From Aussie ratings to bottom line

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SYDNEY -- The ferocious ratings battle being waged between Kerry Stokes' Seven Network and James Packer's Nine Network is starting to impact their bottom lines.

An ever-improving Seven Network showed a lift in earnings and profitability in its half-year financial results reported Thursday, while the Nine Network's on-air struggles translated to a drop in revenues and earnings, its parent, Publishing and Broadcasting Ltd., said Friday.

At the same time, both networks' parent companies have tipped their media assets into new joint venture companies, partnering with private equity groups to recapitalize their businesses.

PBL executive chairman Packer on Friday called the recapitalization of PBL's TV, magazine and some online assets a "defining transaction." The deal, announced in October, saw PBL partner with CVC Asia Pacific in PBL Media, giving PBL a war chest of AUS$3 billion ($2.31 billion) with which to further its gaming ambitions.

In an almost identical deal, Seven in November partnered with Kohlberg Kravis Roberts to create the Seven Media group, netting Seven Network Ltd. AUS$2.5 billion ($1.9 billion). That will finance further acquisitions in the media sector, both in Australia and offshore, Seven director Peter Gammell said Thursday.

Meanwhile, Seven reported that its TV division earnings rose 29% to AUS$197 million ($152 million) with revenues increasing AUS$55 million ($42.4 million) in the period to AUS$569 million ($438 million). TV ad revenues were up 10% after Seven lifted its share of TV ad revenue to 35.9% in the half year to Dec. 31, which Seven CEO David Leckie called a "strong result considering the overall TV ad market was down 0.97%."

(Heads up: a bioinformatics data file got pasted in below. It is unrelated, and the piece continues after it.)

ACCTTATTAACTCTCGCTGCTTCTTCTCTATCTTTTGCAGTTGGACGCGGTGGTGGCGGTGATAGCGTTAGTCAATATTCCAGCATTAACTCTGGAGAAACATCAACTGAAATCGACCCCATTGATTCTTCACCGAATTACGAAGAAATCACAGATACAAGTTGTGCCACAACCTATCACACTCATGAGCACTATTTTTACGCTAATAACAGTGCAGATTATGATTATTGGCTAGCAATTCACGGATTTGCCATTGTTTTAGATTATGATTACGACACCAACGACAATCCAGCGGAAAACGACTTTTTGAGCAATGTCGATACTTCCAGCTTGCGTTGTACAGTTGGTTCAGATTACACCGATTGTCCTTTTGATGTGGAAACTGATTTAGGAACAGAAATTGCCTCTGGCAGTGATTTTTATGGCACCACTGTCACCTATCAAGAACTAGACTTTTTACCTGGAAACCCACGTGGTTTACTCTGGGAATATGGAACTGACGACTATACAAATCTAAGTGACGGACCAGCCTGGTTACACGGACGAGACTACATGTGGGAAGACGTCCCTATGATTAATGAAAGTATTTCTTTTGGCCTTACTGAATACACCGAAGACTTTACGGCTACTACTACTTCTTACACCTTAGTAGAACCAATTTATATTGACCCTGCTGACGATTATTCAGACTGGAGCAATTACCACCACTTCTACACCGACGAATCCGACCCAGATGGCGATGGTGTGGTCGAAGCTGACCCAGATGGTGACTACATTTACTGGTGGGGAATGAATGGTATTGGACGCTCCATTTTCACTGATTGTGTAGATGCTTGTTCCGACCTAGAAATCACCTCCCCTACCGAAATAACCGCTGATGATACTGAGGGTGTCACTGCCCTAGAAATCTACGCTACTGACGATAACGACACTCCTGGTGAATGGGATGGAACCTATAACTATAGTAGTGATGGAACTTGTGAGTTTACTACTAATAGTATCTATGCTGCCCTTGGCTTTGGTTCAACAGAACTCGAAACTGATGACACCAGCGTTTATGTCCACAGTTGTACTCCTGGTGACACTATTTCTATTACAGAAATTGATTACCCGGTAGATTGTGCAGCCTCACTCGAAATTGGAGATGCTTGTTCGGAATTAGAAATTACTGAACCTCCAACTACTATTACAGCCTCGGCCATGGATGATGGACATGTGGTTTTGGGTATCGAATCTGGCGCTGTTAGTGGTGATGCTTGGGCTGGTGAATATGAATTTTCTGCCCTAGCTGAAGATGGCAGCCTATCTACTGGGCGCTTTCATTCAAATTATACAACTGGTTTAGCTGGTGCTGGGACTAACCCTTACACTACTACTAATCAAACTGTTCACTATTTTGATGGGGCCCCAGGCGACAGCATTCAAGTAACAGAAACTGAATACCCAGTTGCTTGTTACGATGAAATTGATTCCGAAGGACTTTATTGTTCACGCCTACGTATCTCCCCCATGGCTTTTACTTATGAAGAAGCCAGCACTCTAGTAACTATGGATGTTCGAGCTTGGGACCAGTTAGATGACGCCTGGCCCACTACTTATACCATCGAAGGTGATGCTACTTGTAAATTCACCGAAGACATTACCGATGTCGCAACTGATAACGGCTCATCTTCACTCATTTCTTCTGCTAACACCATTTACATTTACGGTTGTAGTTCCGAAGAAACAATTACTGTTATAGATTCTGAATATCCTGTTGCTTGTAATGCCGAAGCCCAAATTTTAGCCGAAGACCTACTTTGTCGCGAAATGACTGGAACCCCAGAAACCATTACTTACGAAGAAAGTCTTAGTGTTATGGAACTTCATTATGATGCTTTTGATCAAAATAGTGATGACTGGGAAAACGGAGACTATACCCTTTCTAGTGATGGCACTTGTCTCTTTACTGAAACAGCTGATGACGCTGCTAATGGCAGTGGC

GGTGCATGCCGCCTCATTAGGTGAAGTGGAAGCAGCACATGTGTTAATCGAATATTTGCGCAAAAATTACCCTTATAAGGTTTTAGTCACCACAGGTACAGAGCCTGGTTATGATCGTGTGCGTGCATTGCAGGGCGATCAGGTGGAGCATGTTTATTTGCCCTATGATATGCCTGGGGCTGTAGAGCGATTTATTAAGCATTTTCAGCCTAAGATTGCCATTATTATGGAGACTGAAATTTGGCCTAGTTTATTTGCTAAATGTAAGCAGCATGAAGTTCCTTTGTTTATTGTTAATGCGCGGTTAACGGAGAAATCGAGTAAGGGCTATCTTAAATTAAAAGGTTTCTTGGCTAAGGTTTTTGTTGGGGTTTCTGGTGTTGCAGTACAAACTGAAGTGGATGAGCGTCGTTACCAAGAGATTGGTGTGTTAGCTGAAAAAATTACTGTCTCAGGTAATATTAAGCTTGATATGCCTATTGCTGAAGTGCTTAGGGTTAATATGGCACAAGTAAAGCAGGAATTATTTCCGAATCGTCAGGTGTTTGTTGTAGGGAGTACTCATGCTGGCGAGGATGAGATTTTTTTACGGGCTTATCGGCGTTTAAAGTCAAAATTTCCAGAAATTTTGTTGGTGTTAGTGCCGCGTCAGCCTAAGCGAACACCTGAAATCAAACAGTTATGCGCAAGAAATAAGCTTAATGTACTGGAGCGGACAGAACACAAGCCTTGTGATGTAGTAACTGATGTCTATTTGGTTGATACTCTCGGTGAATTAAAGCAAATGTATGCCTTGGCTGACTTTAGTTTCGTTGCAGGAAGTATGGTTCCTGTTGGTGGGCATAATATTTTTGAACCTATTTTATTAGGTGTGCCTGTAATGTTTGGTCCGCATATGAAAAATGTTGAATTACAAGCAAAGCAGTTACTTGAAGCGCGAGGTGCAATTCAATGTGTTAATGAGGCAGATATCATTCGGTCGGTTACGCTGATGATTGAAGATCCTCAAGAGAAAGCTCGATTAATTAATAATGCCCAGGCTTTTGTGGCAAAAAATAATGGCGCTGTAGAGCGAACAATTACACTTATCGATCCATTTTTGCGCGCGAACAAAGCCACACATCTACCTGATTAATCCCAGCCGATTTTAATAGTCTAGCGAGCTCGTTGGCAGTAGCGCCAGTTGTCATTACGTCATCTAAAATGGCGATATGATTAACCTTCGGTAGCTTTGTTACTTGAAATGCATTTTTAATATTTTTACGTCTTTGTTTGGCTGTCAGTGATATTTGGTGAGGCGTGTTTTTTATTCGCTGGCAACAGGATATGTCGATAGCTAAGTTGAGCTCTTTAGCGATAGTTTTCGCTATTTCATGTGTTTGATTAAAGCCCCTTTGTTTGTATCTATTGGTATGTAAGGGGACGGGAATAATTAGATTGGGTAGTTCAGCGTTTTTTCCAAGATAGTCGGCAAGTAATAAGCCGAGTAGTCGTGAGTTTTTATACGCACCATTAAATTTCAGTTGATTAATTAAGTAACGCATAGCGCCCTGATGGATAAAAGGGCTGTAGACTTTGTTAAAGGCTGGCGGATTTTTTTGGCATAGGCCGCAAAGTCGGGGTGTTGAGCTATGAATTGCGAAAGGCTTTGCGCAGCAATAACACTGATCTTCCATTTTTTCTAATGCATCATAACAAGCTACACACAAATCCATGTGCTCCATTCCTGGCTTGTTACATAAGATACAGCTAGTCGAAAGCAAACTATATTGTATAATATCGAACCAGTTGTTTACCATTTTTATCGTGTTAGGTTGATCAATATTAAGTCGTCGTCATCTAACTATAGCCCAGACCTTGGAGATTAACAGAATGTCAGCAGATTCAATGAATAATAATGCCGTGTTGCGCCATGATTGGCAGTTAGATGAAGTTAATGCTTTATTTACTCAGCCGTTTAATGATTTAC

Including its magazine business and online joint venture with Yahoo!, Seven Network Ltd. posted a massive 72.2% lift in half-yearly after-tax profit to AUS$112 million ($86.2 million).

While Seven finished the ratings year last year second to the Nine Network, early results this year are showing Seven 0.1 share points away from the lead in primetime, the company said. Adding to its strong slate of U.S. dramas and local entertainment and factual shows, new dramas like "Heroes" and "Ugly Betty" debuted to audiences of more than 2 million and are proving to be time-slot winners. Seven said it is leading rivals Nine and Ten in breakfast television and news and public affairs.

Meanwhile, the Nine Network reported a 2.9% drop in revenues for the half year to AUS$453 million ($349 million), while earnings fell 2.1% to AUS$145.8 million ($112 million).

PBL's Packer said its traditional media is "facing a more challenging competitive and revenue environment and management continues to reposition for growth and expansion while protecting margins."

PBL executives told analysts, however, that the company believes it has arrested the earnings decline at its TV and magazine businesses via good cost control.

Better performers for PBL was its investments in new media and Internet businesses, including pay TV group Foxtel, in which it has a 25% stake, and the Premier Media Group, and film exhibition and distribution company Hoyts.

Foxtel recorded a 14% revenue increase in revenues to AUS$687 million ($529 million) in the half year and a AUS$22 million ($17 million) profit, following a 10% lift in subscribers to 1.3 million. PBL said Premier Media Group, jointly owned with News Corp. and which runs the Fox Sports channels, had turned a half-year profit of AUS$38.2 million ($29.4 million). PBL's 50% stake in Hoyts, meanwhile, contributed a AUS$2.7 million profit rise to AUS$7.7 million ($5.9 million) thanks to a rise in cinema admissions.

Overall, PBL lifted its net profit just 1.3% to AUS$356 million ($274 million), with its gaming interest contributing more than 52% of the group's earnings.
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